Send to

Choose Destination
See comment in PubMed Commons below
Life Sci. 2006 Feb 23;78(13):1448-56. Epub 2005 Oct 19.

Comparative toxicity of oleic and linoleic acid on human lymphocytes.

Author information

  • 1Department of Physiology and Biophysics, Institute of Biomedical Sciences, Av. Prof. Lineu Prestes, 1524, CEP 05508-900, University of São Paulo, SP, Brazil.

Erratum in

  • Life Sci. 2014 Sep 1;112(1-2):97.


Commercially available lipid emulsions for parenteral nutrition are mainly composed by long chain triacylglycerol containing a high proportion of linoleic acid (LA) or oleic acid (OA). The immunological impact of such therapy is particularly important because parenteral diets are often administered to critically ill patients as a mechanism to supply adequate nutrition during catabolic stress conditions. The comparative toxicity of OA and LA on human lymphocytes and the type of cell death induced by these fatty acids were determined in vitro. Parameters of cell death were investigated by flow cytometry-cell viability, DNA fragmentation, phosphatidylserine externalization, mitochondrial depolarization, neutral lipid accumulation and production of reactive oxygen species-and by fluorescence microscopy-chromatin condensation. Additionally a spectrofluorometric assay was employed to determine the activities of caspase--3, 6 and 8. Evidence is presented herein that OA is less toxic to human lymphocytes than LA. However, both fatty acids promoted apoptosis and necrosis of these cells. The mechanism of cell death induced by OA involved activation of caspase 3 while the mechanism of death induced by LA involved mitochondrial depolarization and ROS production. Importantly, neutral lipid accumulation may be a mechanism to protect lymphocytes against the toxicity induced by OA. OA may offer an immunological less problematic alternative to LA with respect to fatty acid composition of parenteral nutritional emulsions.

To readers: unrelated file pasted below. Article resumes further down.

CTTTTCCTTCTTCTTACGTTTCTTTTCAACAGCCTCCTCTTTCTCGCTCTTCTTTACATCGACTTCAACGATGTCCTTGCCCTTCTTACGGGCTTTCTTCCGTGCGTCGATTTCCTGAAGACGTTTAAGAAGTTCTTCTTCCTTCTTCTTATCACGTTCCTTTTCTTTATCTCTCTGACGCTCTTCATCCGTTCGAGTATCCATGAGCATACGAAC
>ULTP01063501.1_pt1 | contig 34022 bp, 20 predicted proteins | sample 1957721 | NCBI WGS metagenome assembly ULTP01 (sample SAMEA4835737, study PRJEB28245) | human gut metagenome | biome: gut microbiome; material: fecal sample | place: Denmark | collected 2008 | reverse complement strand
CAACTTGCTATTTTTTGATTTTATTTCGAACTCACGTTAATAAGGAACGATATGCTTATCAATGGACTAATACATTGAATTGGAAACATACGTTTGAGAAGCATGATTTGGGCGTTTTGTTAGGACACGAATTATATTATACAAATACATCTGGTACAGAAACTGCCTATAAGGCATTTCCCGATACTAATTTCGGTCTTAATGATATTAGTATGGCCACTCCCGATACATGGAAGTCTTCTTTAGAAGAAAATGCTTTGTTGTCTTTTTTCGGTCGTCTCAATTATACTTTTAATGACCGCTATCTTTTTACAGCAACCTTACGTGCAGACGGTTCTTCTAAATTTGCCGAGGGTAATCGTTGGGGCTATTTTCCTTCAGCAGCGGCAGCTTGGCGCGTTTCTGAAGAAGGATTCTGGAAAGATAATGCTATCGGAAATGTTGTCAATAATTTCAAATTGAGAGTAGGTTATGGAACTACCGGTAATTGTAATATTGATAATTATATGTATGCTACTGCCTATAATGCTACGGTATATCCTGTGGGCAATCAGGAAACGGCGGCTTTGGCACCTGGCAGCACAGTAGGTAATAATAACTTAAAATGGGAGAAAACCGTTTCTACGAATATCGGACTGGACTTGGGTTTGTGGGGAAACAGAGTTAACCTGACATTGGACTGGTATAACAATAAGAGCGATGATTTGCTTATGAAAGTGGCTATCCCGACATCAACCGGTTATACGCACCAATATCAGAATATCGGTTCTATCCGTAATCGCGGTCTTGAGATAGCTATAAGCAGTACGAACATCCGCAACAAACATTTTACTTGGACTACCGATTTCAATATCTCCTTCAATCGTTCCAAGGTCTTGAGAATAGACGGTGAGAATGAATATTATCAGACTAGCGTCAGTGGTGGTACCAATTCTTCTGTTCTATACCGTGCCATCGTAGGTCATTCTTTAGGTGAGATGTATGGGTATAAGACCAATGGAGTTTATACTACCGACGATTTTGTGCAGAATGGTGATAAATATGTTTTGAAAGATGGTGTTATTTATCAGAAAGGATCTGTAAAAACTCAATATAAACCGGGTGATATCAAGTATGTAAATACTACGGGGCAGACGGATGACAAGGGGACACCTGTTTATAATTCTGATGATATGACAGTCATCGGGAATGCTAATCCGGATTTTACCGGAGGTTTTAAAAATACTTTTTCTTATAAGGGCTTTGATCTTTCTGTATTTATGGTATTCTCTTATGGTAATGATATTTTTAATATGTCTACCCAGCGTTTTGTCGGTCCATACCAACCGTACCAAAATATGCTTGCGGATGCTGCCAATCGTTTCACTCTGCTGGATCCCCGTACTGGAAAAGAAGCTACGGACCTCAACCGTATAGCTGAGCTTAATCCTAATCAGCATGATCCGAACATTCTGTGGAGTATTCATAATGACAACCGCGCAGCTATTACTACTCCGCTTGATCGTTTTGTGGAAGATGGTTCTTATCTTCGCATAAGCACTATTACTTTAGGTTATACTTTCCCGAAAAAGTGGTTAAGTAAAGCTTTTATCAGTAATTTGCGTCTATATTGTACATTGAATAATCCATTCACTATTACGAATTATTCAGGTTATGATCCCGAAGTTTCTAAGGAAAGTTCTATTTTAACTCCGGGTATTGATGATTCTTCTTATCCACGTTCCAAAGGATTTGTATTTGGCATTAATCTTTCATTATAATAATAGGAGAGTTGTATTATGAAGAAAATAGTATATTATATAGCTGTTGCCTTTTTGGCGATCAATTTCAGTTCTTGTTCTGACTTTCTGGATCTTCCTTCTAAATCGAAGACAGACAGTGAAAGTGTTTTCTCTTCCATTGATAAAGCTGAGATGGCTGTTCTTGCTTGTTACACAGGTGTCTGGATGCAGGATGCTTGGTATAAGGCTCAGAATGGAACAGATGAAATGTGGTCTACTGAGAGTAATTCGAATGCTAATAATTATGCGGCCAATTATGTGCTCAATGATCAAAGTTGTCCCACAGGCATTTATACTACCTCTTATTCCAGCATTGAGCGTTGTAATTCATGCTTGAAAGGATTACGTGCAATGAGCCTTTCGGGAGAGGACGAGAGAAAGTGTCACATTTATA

[PubMed - indexed for MEDLINE]
PubMed Commons home

PubMed Commons

How to join PubMed Commons

    Supplemental Content

    Full text links

    Icon for Elsevier Science
    Loading ...
    Support Center